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Michael Fuller - None

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A post relating to this item from Finextra:

Chip and PIN fraudsters jailed

29 October 2008  |  12128 views  |  0
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Two men who purloined the details of thousands of credit cards from Chip and PIN terminals and used them to make counterfeits before stealing over £1 million have been jailed at a London Court.

Convenience Store ATM Fraud

19 November 2008  |  5249 views  |  5

About eight weeks ago I got my wife and I Shell MasterCards from Citi to buy fuel with. This was prompted by the offer of 3% off our fuel purchases at Shell. (6% in the first 60 days from account opening).

This morning (17 November) I got a text from Citi telling me my account balance. It was £1600 more than I had expected so I tried to log on to see why. “Your account has been blocked” the screen said so I phoned instead.

“Press 1 to report your card lost or stolen” the menu said so I did. The voice which answered told me I was through to India. I gave them my card number and told them I was concerned that there were fraudulent transactions on my account since the balance was much higher than it should be. I expected them to help. “Sorry” the agent replied, I can’t deal with this, I’m not trained on Shell Cards!”.

After a while on hold I got transferred to another agent who was trained on Shell Cards but who wasn’t from the Security Department so could only confirm that there were fraudulent transactions on my account, which were cash withdrawals on my wife’s card. He took my details and promised to get someone to call me.

By then I had worked out what must have happened. My wife had only used her card at one filling station in Tooting. The card number and PIN must have been intercepted at the checkout there by Chip and PIN fraudsters and used to clone a cash card.

After no call-back and another call I finally got through to the Fraud Department who confirmed my suspicions that the card had been cloned and used to withdraw cash at an ATM. So despite jailing people the effects are still being felt and card data was still being captured by the criminals in October.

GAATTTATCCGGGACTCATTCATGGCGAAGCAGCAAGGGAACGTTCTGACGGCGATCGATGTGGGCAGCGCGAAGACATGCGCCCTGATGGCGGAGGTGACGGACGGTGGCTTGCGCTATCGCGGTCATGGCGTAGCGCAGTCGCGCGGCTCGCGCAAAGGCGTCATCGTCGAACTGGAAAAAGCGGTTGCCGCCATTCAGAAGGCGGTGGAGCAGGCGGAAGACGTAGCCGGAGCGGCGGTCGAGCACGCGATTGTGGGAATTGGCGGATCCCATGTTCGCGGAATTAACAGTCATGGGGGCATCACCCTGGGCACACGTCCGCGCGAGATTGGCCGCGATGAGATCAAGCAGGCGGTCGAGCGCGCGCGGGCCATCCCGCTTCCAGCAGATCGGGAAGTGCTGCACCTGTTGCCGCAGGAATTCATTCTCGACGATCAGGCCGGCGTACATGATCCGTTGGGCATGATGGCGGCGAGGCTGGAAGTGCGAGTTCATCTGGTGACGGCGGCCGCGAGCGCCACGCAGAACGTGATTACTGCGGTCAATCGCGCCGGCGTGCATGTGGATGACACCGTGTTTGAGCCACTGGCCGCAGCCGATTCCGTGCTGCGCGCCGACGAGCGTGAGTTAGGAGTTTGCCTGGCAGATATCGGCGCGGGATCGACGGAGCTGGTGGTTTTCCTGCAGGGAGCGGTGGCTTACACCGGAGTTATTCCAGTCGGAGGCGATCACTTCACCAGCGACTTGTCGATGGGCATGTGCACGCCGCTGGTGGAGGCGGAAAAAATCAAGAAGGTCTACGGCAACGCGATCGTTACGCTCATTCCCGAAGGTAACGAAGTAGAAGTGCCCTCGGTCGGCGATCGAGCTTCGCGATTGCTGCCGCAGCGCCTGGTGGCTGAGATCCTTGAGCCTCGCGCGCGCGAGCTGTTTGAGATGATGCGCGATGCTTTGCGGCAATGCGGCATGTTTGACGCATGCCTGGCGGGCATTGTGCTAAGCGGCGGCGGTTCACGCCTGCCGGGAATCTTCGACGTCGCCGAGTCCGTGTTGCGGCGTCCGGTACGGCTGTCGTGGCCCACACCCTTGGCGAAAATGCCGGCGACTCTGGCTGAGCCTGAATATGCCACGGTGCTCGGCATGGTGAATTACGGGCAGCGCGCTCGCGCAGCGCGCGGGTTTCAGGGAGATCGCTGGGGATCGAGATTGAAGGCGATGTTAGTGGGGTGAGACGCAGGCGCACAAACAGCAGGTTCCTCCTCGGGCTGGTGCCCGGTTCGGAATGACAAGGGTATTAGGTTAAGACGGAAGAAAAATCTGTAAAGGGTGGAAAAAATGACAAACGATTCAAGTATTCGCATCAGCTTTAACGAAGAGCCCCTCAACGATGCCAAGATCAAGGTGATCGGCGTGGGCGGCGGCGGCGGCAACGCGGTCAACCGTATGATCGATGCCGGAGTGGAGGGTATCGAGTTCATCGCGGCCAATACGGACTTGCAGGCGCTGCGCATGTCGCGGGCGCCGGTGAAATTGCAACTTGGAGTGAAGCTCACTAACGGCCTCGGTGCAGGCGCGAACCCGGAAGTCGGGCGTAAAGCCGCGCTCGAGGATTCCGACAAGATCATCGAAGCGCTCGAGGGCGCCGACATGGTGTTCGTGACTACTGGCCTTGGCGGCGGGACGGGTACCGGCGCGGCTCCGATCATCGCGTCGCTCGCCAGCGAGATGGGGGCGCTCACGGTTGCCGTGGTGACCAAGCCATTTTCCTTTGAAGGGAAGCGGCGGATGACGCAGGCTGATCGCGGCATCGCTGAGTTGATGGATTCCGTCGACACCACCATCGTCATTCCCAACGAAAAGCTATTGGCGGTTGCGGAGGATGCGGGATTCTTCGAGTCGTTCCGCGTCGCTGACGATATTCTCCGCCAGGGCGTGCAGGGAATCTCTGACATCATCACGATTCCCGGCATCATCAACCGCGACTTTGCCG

Now while it’s difficult to defeat a determined criminal intent on skimming cards and PINs the whole point of Chip and PIN is to stop fake cards from being used. Why then are ATMs allowed in the UK which don’t validate PINs? I remember this type of fraud from twenty years ago when I think we called it PAN7 the only difference is now the criminals target the non Bank ATMs in convenience stores.

On a lesser but not inconsequential note please would Banks which use touch tone call systems check that the routing makes sense and that their staff who handle lost and stolen calls are trained to handle them!

Finally you may think from my posts that I’m a particular victim of card fraud since I’ve had four or five incidents where my card details have been compromised in the last 12 months. What is really worrying however is that if this level of fraud is happening to me what is happening out there generally? With credit card profits being hit through write offs and the recession generally the Banks and Card Associations need to start closing the gaps to fraud and that means enforcing adoption of Chip and PIN in ATMs.

TagsCardsSecurity

Comments: (7)

Graham Mott
Graham Mott - LINK ATM Scheme - Harrogate | 20 November, 2008, 17:09

Michael

Really appreciate how inconvenient and frustrating it is to be a victim of this kind of fraud

Just one small comment on your post which I appreciate was more about point -of -sale than ATMs. 

All UK ATMs are EMV compliant using Chip and Pin technology and have been for some time.  This means that when a Chip card is used in them it will automatically be read and it prevents a fake Chip card being used to withdraw cash.  

EMV is rolling out across Europe but for the foreseeable future there will be countries where a fake card can be used as the ATM will read the copied mag-stripe.  

 Graham

 Graham Mott, LINK ATM Scheme

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Michael Fuller
Michael Fuller - None - London | 20 November, 2008, 21:45